The report didn’t give funds a reason to buy crops, a market analyst said
By Diego Flammini
The USDA’s first World Agricultural Supply Demand and Estimates (WASDE) report of the new year came in with a thud despite what market analysts thought might happen.
“The initial knee-jerk reaction was a disappointment at best,” said Moe Agostino, chief commodity strategist with Farms.com Risk Management. “There are not enough reasons for funds to buy crops to send (prices) higher, or for them to sell the crops to send prices lower.”
Some market movement could hinge on China and the U.S. signing their phase one trade deal next week.
As part of the agreement, China will purchase between US$40 and US$50 billion of American ag goods this year.
Once there’s concrete evidence of the trade pact, there’s “no question” markets will have the confidence to buy more grain, Agostino said.
“I know there’s still a lot of skepticism on whether or not China can make those purchases. I believe they can,” he added.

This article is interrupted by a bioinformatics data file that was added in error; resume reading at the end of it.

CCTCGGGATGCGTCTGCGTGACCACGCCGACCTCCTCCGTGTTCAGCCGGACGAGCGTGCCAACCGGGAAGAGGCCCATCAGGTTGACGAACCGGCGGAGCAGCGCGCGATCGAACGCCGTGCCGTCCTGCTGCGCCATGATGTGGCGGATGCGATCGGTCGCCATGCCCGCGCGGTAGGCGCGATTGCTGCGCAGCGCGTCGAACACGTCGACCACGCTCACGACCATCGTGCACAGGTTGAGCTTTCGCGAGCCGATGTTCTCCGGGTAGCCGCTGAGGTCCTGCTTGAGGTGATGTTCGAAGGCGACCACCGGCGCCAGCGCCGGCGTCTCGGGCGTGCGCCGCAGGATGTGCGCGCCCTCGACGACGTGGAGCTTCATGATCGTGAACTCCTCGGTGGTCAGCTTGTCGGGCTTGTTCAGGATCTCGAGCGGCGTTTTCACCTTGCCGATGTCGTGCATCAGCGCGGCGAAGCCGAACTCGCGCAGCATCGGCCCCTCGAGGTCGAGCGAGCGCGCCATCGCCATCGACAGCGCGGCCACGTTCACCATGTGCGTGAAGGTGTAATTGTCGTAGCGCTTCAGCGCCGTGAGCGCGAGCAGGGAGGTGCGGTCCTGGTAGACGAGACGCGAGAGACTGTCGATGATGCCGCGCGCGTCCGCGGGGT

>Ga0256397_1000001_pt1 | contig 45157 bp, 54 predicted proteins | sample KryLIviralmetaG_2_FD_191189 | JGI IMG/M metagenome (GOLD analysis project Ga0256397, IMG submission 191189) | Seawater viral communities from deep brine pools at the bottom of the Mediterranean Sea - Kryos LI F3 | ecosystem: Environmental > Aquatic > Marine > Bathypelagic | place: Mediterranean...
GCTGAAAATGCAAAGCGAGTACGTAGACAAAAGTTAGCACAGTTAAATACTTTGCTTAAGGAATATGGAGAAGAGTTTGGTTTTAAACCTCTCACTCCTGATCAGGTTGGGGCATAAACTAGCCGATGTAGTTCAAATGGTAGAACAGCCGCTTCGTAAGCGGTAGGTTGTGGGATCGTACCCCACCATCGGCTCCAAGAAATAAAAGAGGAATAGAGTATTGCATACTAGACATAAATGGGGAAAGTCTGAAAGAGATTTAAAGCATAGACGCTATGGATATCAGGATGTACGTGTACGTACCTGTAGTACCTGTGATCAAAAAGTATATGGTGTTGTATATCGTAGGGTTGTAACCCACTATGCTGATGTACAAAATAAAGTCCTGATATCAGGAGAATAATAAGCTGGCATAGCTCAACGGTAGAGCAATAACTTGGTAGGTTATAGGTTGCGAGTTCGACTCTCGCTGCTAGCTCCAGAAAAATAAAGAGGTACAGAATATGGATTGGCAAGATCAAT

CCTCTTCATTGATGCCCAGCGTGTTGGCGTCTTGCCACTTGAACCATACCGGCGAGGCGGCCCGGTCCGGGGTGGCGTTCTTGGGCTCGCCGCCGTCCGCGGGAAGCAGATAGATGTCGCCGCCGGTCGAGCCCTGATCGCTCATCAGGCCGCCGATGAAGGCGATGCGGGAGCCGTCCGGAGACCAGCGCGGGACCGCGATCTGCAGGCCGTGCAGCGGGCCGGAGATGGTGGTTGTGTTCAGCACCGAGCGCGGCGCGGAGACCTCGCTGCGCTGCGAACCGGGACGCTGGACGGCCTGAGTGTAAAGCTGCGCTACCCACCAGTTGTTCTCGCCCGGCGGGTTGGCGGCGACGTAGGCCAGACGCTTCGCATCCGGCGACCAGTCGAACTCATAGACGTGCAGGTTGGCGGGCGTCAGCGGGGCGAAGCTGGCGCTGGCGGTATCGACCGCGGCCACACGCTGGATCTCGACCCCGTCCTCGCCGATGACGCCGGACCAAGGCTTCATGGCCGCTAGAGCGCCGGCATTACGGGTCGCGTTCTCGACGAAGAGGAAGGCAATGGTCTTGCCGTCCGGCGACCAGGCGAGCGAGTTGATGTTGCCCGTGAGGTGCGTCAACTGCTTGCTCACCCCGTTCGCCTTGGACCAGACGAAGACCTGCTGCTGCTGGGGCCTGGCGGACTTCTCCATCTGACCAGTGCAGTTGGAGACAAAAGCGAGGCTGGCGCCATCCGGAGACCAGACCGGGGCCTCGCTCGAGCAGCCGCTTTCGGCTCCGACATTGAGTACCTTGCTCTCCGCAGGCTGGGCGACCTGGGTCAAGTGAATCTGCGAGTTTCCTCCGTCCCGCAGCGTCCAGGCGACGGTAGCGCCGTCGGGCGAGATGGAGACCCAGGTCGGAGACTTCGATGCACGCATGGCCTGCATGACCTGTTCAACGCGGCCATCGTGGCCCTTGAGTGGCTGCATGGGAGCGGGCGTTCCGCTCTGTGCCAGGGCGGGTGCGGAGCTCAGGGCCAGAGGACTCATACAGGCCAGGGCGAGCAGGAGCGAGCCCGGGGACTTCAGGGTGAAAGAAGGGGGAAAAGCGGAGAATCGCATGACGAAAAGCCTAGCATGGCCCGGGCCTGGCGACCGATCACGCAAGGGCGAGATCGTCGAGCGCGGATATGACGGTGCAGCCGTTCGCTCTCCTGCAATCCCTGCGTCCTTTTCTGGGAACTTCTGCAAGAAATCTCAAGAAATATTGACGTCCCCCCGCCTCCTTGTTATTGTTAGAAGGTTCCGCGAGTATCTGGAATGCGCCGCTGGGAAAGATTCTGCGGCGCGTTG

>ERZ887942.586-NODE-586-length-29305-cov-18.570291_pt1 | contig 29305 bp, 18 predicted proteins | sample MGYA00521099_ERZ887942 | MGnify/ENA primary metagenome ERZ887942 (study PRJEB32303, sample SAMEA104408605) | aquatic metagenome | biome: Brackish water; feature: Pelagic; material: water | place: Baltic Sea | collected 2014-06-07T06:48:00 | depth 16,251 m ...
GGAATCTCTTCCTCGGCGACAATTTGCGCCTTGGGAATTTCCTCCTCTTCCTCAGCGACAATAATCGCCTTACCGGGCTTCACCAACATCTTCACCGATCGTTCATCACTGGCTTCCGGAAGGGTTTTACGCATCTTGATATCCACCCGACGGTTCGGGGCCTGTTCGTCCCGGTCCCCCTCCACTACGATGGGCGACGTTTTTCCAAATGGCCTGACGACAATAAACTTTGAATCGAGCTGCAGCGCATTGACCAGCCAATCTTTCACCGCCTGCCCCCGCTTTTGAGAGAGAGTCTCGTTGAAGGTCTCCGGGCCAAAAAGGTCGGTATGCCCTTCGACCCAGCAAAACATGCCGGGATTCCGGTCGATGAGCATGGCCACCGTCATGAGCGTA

U.S. soybean growers could see prices climb because of the deal.
The USDA projected soybean ending stocks at 475 million bushels and the USDA’s Quarterly Grain Stocks report projected even higher ending stocks at 527 million bushels.
But if China can make good on its end of the trade agreement, soybean farmers could be rewarded.
“If the confidence grows that China will be buying soybeans, and ending stocks are in the 300s (million bushels), that’s 10-dollar beans,” Agostino said.
Meanwhile, the wildfire situation in Australia could benefit wheat producers.
While the country’s wheat crop is already harvested, the wildfires are burning as growers there are preparing for the next planting season.
“Production going into 2020 could be lower,” Agostino said. “But with (Australian wheat) exports estimated at 8.2 million metric tons, that number could go to zero. If that happens, the beneficiaries are going to be American and Canadian wheat farmers, and wheat prices could move higher.”
Overall, Agostino recommends farmers practice a little bit of patience.
Between the details of the U.S. and China trade agreement, South American weather and U.S. planting intentions, there may be opportunities for higher prices later in the year, he said.
“I think we’ll get the higher prices; it’s just going to take a little while,” he said.
The USDA will release the next WASDE on Feb. 11.
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